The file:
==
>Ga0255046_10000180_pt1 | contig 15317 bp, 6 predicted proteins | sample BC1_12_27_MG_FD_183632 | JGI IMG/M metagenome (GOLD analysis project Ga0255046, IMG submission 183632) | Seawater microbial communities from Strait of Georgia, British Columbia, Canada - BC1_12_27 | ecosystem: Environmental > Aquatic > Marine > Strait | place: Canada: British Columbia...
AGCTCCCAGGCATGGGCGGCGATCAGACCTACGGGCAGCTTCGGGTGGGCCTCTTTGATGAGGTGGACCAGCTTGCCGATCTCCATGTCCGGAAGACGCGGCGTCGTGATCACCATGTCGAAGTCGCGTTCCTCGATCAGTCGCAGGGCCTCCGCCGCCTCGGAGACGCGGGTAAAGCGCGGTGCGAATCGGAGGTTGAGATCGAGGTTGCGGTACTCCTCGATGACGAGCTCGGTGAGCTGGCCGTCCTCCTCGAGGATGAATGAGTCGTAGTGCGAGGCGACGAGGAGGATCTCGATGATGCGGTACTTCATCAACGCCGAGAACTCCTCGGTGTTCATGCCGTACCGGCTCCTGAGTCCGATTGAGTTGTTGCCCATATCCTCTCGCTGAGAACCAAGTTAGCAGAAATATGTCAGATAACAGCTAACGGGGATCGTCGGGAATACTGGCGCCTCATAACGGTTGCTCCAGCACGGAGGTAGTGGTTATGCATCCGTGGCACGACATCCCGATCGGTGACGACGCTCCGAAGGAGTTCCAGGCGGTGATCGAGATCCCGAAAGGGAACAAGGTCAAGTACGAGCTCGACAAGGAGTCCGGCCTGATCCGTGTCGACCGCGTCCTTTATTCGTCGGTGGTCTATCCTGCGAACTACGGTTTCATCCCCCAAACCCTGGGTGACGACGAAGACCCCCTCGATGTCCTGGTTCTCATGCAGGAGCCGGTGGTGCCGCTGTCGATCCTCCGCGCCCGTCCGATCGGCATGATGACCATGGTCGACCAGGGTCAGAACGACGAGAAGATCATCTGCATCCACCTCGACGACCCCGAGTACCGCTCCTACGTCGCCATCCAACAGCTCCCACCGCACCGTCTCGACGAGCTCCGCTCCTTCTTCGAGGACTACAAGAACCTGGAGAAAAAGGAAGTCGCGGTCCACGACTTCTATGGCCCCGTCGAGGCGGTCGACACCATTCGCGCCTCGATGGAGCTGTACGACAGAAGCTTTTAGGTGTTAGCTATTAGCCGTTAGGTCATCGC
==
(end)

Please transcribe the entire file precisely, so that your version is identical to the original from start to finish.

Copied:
>Ga0255046_10000180_pt1 | contig 15317 bp, 6 predicted proteins | sample BC1_12_27_MG_FD_183632 | JGI IMG/M metagenome (GOLD analysis project Ga0255046, IMG submission 183632) | Seawater microbial communities from Strait of Georgia, British Columbia, Canada - BC1_12_27 | ecosystem: Environmental > Aquatic > Marine > Strait | place: Canada: British Columbia...
AGCTCCCAGGCATGGGCGGCGATCAGACCTACGGGCAGCTTCGGGTGGGCCTCTTTGATGAGGTGGACCAGCTTGCCGATCTCCATGTCCGGAAGACGCGGCGTCGTGATCACCATGTCGAAGTCGCGTTCCTCGATCAGTCGCAGGGCCTCCGCCGCCTCGGAGACGCGGGTAAAGCGCGGTGCGAATCGGAGGTTGAGATCGAGGTTGCGGTACTCCTCGATGACGAGCTCGGTGAGCTGGCCGTCCTCCTCGAGGATGAATGAGTCGTAGTGCGAGGCGACGAGGAGGATCTCGATGATGCGGTACTTCATCAACGCCGAGAACTCCTCGGTGTTCATGCCGTACCGGCTCCTGAGTCCGATTGAGTTGTTGCCCATATCCTCTCGCTGAGAACCAAGTTAGCAGAAATATGTCAGATAACAGCTAACGGGGATCGTCGGGAATACTGGCGCCTCATAACGGTTGCTCCAGCACGGAGGTAGTGGTTATGCATCCGTGGCACGACATCCCGATCGGTGACGACGCTCCGAAGGAGTTCCAGGCGGTGATCGAGATCCCGAAAGGGAACAAGGTCAAGTACGAGCTCGACAAGGAGTCCGGCCTGATCCGTGTCGACCGCGTCCTTTATTCGTCGGTGGTCTATCCTGCGAACTACGGTTTCATCCCCCAAACCCTGGGTGACGACGAAGACCCCCTCGATGTCCTGGTTCTCATGCAGGAGCCGGTGGTGCCGCTGTCGATCCTCCGCGCCCGTCCGATCGGCATGATGACCATGGTCGACCAGGGTCAGAACGACGAGAAGATCATCTGCATCCACCTCGACGACCCCGAGTACCGCTCCTACGTCGCCATCCAACAGCTCCCACCGCACCGTCTCGACGAGCTCCGCTCCTTCTTCGAGGACTACAAGAACCTGGAGAAAAAGGAAGTCGCGGTCCACGACTTCTATGGCCCCGTCGAGGCGGTCGACACCATTCGCGCCTCGATGGAGCTGTACGACAGAAGCTTTTAGGTGTTAGCTATTAGCCGTTAGGTCATCGC